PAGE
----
It often entails vicarious suffering for others.  It is a great challenge. Vocation is not meant for the weak and the unenlightened.  Many want to do great things for God and for people, but do not have the capacity to suffer.  In moments of trials, they give up doing good.  That is why Jesus warned the disciples to think through carefully the demands of a vocation.  He said, “You do not know what you are asking.  Can you drink the cup that I must drink, or be baptised with the baptism with which I must be baptised? …  ‘The cup that I must drink you shall drink, and with the baptism with which I must be baptised you shall be baptized.”  We will not be exempted from suffering when doing good.  We will be misunderstood, ridiculed or even opposed by selfish people who are threatened by our good works.

Sacrificing for the greater good of the future and for humanity brings great blessings.  This is what the Lord says, “If he offers his life in atonement, he shall see his heirs, he shall have a long life and through him what the Lord wishes will be done.”  Indeed, the true reward of humble service and love is not honour and glory but the growth in our capacity to love, the experience of joy and peace.  This is what the Lord told His disciples, “but as for seats at my right hand or my left, these are not mine to grant; they belong to those to whom they have been allotted.”

It is within this context that we look at our vocation in life and our profession.  It is not enough to have a profession, but we must see our profession as our vocation.  Once we see our profession as more of a vocation, then our orientation and motive become different.  We feel empowered and our lives become very meaningful.  It is no longer work or simply as a means to make money, but a means to give life to others, to share our love and joy.  Regardless of whether we are priests, doctors, nurses, social workers, lawyers, etc, we are called to give life to others.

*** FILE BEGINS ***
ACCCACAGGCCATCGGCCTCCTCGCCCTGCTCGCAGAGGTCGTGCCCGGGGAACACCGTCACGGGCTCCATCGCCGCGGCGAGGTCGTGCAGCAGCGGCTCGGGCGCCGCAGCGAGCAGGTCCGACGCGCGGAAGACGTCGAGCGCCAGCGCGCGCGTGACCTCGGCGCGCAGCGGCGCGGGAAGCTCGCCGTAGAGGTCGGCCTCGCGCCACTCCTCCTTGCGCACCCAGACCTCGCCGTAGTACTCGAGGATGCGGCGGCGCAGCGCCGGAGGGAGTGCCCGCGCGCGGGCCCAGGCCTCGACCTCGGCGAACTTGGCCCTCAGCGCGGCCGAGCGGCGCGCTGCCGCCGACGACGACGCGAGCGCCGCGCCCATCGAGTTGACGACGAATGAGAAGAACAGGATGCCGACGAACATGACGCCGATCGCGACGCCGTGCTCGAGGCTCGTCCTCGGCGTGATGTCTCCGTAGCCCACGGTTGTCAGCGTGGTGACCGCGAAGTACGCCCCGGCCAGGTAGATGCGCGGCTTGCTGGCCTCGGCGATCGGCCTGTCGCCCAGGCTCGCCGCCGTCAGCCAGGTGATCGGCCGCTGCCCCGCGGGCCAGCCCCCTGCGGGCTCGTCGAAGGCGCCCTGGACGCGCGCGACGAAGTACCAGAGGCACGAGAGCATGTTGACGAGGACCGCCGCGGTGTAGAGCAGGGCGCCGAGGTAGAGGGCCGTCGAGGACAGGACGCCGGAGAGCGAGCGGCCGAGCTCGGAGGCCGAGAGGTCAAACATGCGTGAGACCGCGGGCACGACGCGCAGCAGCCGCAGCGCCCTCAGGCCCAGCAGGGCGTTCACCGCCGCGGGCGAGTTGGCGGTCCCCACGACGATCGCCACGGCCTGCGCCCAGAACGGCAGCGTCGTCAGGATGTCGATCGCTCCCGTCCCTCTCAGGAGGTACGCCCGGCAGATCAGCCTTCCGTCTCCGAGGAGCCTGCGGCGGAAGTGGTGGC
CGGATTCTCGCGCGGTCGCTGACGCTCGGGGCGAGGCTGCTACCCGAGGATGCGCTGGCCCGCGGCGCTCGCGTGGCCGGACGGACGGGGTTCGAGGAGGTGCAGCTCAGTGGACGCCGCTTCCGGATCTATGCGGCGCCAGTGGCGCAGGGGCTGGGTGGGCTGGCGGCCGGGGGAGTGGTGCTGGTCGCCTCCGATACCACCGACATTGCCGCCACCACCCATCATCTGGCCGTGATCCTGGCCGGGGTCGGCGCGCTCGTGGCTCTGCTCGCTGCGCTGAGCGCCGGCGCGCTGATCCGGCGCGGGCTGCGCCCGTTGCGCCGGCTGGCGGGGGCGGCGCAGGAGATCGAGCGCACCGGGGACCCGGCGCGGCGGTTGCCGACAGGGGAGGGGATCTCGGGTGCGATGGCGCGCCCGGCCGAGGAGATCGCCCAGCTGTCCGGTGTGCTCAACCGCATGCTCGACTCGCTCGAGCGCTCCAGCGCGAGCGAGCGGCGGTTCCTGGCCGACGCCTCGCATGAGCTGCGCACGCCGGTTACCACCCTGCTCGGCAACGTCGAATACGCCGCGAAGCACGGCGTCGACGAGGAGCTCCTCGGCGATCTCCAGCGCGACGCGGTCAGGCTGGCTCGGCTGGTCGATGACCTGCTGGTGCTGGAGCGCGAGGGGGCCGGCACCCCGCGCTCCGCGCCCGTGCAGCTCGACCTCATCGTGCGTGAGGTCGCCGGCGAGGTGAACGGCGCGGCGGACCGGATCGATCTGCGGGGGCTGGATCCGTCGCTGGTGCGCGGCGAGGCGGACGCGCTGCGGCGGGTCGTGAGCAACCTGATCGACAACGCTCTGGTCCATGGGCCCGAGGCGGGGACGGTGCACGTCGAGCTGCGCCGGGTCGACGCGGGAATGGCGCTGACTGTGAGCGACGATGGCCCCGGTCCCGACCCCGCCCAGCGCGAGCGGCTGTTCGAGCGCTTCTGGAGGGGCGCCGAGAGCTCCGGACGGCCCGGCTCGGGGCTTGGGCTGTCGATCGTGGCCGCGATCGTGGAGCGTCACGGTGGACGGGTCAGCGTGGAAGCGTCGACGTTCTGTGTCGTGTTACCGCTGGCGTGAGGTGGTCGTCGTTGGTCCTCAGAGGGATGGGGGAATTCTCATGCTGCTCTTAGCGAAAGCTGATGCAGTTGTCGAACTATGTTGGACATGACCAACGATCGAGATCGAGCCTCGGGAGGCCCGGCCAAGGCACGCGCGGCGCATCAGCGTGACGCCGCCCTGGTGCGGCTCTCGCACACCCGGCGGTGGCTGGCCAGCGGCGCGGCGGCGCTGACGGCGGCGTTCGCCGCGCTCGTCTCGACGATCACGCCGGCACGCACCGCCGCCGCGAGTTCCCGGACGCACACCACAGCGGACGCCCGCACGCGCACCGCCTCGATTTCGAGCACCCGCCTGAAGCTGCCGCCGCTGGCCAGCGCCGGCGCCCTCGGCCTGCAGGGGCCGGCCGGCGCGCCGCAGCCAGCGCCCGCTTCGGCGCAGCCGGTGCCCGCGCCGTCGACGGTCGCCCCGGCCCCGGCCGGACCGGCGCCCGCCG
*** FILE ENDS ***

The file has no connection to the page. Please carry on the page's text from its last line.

When our profession is one with our vocation, we live a life of integrity, peace and unity.  We become who we are and what we do.  Our message and work become our identity as well, when doing and being are one.  Only in this way, can we live an exemplary life in whatever profession we are in.  Jesus was able to walk the talk by being exemplary because His work is the expression of Himself.  The cause and the messenger are one.  It is not enough to exercise our skills and be competent in our profession, but we need to walk the talk and be good examples of what we teach and preach.

In the final analysis, we need His grace to live out our calling.  The author of Hebrews invites us, “Let us be confident, then, in approaching the throne of grace, that we shall have mercy from him and find grace when we are in need of help.”  On our own strength, we cannot live out this vocation of love because the demands on love are too overwhelming.  But if we turn to Him for strength by basking in His love and mercy for us, filled with gratitude, we can then continue to serve humbly and selflessly.

Written by The Most Rev William Goh
Roman Catholic Archbishop of Singapore
© All Rights Reserved

The Girl in the Scooter

Here’s one inspiring story.
While in the library (8th floor), I saw a lady riding a scooter. I thought she’s a staff. Later I realize that she’s a student.
Then I notice that she’s indeed crippled. The scooter was her tool of navigating the library.
Since the library is on the 6th floor, one option of getting there is elevator. So I am assuming that she used the elevator so her scooter can fit in. From time to time, a staff from the library would give her the books she need.
Honestly, it’s one moving scene and inspiring as well.
That despite her disability, it did not prevent her from pursuing her dreams in life.
It made me also realize that intelligence is not the ONLY factor.
We have legs that can walk to the library.
We have eyes that can read books.
We have hands that can help us write and take down notes.

It also helps to be sensitive at times.

The Lord could show us something that directly answers our concerns.

Like the scene in the library a while ago.

God bless. 🙂